Donald Trump’s sinking ship is leaking

The analogy of the sinking ship when describing the Donald Trump administration works on so many levels. Whether it is the number of people fleeing the ship before it’s fully submerged, or the incredibly high number of leaks emanating from White House aides, the analogy is more appropriate every day. This is evidenced by the recent departure of special assistant Kelly Sadler due to her incredibly inappropriate comment about John McCain, saying “he’s dying anyway” – and more notably, the Trump White House’s response.

As if such a terrible statement about a sitting Senator and war hero was a big enough cause for concern, it seems the Trump administration was more bothered that the comment leaked than it was that the comment was made to begin with. Press Secretary Sarah Huckabee Sanders harangued the White House communications staff, not over the comment, but for the leak.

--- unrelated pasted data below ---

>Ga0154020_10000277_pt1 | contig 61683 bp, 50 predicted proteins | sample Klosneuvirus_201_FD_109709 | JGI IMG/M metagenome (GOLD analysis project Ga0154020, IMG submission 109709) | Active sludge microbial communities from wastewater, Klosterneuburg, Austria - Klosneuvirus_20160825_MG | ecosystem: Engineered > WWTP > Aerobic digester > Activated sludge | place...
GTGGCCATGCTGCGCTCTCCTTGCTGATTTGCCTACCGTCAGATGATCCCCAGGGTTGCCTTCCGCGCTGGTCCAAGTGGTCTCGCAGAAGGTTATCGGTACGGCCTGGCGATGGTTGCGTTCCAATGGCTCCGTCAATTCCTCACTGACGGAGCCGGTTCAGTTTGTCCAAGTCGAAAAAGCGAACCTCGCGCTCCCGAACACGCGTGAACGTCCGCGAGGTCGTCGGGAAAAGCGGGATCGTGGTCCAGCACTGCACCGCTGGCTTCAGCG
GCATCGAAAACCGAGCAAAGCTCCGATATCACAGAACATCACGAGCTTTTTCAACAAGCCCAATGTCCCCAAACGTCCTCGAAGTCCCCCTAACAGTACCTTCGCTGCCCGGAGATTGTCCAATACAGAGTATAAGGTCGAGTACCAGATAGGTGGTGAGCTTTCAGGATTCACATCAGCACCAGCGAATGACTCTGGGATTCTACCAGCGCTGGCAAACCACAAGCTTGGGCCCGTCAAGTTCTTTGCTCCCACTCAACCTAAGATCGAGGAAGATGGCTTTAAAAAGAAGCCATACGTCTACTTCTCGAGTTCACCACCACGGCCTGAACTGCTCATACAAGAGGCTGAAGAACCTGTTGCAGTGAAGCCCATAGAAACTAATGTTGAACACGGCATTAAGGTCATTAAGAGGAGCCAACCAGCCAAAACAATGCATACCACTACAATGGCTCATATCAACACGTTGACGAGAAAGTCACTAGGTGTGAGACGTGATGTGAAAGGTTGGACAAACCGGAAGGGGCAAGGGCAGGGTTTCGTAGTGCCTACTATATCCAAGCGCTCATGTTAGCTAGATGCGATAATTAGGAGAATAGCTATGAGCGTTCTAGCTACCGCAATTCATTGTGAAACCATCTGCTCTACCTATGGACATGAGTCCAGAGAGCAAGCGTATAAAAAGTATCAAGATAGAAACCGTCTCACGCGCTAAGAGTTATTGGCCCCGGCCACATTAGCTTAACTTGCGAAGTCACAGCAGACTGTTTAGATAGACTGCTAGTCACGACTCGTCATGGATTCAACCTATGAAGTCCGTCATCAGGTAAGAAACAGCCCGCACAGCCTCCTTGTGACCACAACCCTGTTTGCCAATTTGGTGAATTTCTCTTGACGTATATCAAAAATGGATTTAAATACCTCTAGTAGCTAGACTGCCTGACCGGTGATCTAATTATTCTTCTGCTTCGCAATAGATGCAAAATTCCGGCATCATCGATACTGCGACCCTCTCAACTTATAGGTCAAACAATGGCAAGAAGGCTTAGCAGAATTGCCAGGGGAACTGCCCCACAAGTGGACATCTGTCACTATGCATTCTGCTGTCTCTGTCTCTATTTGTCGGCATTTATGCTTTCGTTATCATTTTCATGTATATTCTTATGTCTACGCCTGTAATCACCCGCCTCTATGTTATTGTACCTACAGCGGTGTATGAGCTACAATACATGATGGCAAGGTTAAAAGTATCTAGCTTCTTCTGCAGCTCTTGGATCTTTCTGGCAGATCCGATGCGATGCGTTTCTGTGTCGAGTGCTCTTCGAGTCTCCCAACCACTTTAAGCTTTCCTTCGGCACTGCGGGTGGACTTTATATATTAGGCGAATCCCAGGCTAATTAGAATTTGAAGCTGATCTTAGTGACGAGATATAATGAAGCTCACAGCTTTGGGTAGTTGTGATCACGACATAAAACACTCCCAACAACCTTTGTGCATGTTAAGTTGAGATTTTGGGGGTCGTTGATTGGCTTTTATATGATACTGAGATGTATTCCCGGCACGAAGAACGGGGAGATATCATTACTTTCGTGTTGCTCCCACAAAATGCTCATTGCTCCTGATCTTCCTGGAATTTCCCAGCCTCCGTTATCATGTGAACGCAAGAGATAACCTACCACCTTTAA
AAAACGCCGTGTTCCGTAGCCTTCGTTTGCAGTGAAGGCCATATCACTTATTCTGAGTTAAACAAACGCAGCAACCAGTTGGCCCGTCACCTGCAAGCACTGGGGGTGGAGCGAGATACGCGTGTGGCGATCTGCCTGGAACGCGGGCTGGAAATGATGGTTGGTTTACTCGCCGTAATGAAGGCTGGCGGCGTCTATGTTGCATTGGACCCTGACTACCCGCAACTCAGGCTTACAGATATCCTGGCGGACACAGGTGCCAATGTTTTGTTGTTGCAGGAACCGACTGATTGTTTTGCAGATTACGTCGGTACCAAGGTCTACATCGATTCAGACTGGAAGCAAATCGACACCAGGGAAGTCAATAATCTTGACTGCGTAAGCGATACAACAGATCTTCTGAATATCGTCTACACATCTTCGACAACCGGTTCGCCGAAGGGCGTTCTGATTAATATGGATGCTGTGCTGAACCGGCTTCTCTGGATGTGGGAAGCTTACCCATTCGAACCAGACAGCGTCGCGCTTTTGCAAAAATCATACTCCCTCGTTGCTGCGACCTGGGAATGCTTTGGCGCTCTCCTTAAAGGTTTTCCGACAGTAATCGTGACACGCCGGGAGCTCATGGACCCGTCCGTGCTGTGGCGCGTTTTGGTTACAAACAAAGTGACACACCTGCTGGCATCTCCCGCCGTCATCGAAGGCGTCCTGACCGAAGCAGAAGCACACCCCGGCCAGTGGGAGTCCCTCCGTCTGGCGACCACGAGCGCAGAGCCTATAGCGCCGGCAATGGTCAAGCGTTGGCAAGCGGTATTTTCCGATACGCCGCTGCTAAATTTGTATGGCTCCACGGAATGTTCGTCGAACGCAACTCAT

Sanders told staffers, “I am sure this conversation is going to leak, too, and that’s just disgusting.” Sanders was accurate in her prediction as five staffers provided details of the meeting to reporters from Axios. Due to these constant leaks, Kellyanne Conway recently told Fox News that she predicts even more White House staffers will soon be unemployed.

The level of leaks has become such a problem that a senior White House aide has started to utilize a “barium meal” test, or canary trap as made famous by author Tom Clancy in Patriot Games, in which someone provides multiple people the same information but with a slight difference in each document. When the leak is made public, the leaker is identified by the details that were only in that person’s version of the document. This comes after Chief of Staff John Kelly instituted a personal cell phone ban in January that included random searches of personal devices. Perhaps if those concerned about leaks put as much effort into eliminating reasons for people to leak, they wouldn’t have so many people fleeing the sinking ship.

I’m a ceramic engineer living in Central New York, avid sports fan but find myself more interested in politics lately.

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